There have been clear losers in the UK General Election yesterday. People who should go back and do a good soul searching, critically think about what went wrong and acknowledge fiasco at great scale. I am talking of course about the owners/leaders of Opinion Polls companies. Their ‘neck to neck’ between the two major parties, Conservative and Labour did translate into an absolute majority of the Conservative and a real disaster for the rest.
Did people change their minds? Were they lying in the opinion polls? Were the samples well constructed? The weather? The position of the moon?
The trouble with numbers is that they are fascinating, they have the same effect as light in front of rabbits’ eyes. It is much harder to judge intentions, fears, love and hate, or rejection of a A that becomes translated into an adoption of B.
The poll numbers were wrong. The new ballot numbers are overwhelming.
In organizations, we are much better at ‘managing by numbers’ than managing and translating into numbers. We are much better at launching Employee Engagement surveys that translate into numbers than understating what is behind the numbers and predicting employee behaviours, collectively and individually. Somebody unsatisfied with the company’s work-life balance is a number. This person may be unsatisfied with the company, full stop, and then ascribe dissatisfaction across the company, extending an halo effect to its work-life balance, which, perhaps, in itself, could be even pretty good.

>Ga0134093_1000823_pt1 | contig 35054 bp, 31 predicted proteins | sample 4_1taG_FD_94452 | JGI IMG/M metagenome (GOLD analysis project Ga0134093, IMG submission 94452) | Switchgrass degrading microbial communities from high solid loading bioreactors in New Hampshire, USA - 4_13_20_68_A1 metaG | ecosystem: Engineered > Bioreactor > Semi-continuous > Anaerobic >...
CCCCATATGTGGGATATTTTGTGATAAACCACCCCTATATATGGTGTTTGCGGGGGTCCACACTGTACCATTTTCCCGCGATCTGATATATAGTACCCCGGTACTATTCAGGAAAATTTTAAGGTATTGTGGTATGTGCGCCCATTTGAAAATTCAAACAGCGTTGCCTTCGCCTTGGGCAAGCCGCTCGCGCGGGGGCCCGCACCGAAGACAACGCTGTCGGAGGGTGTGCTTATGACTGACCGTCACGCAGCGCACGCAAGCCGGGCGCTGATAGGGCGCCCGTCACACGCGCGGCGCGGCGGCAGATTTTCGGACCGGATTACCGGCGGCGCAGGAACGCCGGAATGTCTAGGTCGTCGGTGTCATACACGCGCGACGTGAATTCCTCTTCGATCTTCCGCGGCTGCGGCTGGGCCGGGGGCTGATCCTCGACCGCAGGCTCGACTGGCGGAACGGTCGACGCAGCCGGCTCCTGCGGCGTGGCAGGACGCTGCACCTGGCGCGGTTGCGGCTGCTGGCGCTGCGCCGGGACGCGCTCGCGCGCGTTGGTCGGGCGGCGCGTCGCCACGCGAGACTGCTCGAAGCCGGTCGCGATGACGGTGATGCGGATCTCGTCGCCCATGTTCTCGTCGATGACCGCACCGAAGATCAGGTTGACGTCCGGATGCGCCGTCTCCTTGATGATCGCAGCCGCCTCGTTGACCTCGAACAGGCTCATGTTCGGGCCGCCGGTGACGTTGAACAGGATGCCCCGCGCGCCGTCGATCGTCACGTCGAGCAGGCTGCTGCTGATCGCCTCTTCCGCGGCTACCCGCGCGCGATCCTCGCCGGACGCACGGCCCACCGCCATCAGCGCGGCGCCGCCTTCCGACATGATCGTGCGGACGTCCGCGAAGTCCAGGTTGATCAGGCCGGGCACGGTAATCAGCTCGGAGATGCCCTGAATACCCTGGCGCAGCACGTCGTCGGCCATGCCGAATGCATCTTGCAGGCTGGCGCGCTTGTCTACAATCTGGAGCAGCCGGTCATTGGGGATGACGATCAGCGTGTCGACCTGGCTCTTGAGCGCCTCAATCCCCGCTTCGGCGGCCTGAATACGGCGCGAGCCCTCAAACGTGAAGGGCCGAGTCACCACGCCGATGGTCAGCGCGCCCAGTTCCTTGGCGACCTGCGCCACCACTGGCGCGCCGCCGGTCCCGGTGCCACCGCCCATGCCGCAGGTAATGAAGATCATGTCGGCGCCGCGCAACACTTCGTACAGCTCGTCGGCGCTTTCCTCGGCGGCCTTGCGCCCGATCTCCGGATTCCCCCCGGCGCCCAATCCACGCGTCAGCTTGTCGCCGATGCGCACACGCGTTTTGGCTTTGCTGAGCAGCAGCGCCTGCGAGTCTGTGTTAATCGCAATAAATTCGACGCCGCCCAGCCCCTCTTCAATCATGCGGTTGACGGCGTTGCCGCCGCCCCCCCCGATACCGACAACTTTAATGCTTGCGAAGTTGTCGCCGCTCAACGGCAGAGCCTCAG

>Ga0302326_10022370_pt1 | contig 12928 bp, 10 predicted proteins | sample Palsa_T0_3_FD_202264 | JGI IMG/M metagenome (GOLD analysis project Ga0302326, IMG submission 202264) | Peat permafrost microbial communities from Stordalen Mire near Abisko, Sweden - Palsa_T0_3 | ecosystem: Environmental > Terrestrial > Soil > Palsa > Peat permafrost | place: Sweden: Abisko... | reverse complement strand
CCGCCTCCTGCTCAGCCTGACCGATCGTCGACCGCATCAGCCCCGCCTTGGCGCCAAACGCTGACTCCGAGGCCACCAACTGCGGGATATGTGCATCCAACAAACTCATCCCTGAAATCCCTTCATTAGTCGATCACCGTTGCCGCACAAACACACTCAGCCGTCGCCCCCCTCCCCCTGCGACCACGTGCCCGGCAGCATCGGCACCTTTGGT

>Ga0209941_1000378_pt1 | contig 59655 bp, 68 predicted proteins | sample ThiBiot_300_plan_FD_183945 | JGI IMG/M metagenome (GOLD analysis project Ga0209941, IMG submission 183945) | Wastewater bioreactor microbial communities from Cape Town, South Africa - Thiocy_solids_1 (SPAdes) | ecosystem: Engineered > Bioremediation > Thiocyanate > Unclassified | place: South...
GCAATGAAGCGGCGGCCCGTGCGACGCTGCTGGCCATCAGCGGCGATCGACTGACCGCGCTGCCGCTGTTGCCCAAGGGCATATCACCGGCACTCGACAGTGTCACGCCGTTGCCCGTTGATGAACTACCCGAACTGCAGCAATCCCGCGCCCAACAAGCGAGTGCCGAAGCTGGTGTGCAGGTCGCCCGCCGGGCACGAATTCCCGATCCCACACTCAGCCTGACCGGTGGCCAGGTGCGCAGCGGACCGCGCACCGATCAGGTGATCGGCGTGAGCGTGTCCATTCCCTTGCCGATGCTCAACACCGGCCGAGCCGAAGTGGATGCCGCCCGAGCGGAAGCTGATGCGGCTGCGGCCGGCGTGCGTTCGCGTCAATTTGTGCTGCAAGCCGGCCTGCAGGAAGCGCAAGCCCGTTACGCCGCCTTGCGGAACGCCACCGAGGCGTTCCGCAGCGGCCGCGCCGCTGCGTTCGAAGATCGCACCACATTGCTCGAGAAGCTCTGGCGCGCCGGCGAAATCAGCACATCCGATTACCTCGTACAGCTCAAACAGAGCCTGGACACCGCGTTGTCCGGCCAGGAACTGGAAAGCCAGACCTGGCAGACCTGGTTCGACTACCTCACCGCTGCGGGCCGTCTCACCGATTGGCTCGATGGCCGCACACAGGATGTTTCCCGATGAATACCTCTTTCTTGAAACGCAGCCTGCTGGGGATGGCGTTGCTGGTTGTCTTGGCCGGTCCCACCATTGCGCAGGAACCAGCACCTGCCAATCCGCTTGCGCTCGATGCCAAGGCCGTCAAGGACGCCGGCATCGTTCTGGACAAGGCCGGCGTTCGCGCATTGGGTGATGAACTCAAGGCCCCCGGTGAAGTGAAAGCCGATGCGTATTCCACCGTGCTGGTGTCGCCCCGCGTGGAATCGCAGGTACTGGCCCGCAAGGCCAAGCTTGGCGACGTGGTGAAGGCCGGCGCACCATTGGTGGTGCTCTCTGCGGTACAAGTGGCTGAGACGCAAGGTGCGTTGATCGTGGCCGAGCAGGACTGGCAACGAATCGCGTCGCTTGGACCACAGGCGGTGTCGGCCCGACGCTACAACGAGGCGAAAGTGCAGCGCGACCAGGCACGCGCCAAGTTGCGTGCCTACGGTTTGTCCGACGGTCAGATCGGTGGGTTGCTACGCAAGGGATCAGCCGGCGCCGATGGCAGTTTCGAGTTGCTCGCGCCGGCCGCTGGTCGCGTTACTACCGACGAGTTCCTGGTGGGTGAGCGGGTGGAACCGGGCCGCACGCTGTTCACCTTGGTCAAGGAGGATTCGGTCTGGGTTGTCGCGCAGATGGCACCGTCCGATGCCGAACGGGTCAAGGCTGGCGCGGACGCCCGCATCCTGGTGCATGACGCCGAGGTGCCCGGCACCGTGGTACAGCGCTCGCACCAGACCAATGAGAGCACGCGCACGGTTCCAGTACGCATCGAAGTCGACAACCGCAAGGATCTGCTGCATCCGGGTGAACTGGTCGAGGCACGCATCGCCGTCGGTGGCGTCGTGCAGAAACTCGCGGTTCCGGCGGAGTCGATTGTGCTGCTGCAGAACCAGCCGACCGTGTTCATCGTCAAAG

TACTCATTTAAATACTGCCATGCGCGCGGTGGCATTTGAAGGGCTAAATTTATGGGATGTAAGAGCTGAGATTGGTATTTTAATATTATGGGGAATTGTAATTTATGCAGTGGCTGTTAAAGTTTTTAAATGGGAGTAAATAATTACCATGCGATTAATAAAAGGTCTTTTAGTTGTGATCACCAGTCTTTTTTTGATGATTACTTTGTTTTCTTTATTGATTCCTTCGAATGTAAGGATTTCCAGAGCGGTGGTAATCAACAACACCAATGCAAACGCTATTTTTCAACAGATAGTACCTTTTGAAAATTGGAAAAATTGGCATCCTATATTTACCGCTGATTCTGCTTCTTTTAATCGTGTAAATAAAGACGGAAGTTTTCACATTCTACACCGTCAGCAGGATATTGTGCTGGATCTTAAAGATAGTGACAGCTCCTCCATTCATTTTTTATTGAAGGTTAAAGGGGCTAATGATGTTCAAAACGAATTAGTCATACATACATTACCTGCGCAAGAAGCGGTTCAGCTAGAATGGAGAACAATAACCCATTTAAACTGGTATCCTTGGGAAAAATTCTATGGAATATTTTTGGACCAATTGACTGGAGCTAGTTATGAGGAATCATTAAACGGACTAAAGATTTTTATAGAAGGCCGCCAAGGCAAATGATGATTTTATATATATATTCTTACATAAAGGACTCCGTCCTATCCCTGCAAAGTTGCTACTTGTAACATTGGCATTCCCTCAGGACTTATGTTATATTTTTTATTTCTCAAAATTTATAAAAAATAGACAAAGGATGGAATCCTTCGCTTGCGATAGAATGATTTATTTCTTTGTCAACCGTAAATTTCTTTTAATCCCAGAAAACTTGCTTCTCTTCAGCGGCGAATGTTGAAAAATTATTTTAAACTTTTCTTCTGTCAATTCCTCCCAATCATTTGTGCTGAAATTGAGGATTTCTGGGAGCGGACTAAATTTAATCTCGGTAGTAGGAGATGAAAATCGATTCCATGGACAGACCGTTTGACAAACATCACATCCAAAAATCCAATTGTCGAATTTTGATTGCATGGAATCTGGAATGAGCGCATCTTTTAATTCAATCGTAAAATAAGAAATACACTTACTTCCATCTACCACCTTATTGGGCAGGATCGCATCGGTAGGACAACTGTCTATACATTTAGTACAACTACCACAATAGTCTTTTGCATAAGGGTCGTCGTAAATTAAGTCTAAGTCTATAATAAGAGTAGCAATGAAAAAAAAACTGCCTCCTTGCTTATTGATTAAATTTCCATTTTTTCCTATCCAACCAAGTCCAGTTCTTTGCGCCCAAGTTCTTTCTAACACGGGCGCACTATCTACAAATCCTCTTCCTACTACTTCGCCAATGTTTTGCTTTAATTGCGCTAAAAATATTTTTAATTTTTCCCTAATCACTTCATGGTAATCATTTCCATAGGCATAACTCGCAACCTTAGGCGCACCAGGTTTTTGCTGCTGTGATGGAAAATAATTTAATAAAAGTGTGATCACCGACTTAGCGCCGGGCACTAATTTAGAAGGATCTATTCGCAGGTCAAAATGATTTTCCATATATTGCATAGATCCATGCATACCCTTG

Leaders need to spend 90% of the time in understanding the why and 10% of understanding the numbers.
After all, leading towards the future needs a fair dose of prediction. Predictions need a why. Mastering the ability to predict means going deeper into the understating of causes and effects, a harder task than saying yes, no, or wow! to a set of numbers
Predicting is also imagining scenarios, imagining worlds, making sense of the past and present and projecting in space ant time. This should be a,b.,c for leaders but, as the owners-leaders of all UK polling companies have now understood, it may take a fair new dose of behavioural sciences to polish the trade.
The numbers in the spread sheet are amoral numbers in a cell, until you bring behavioural sciences in and you start making sense.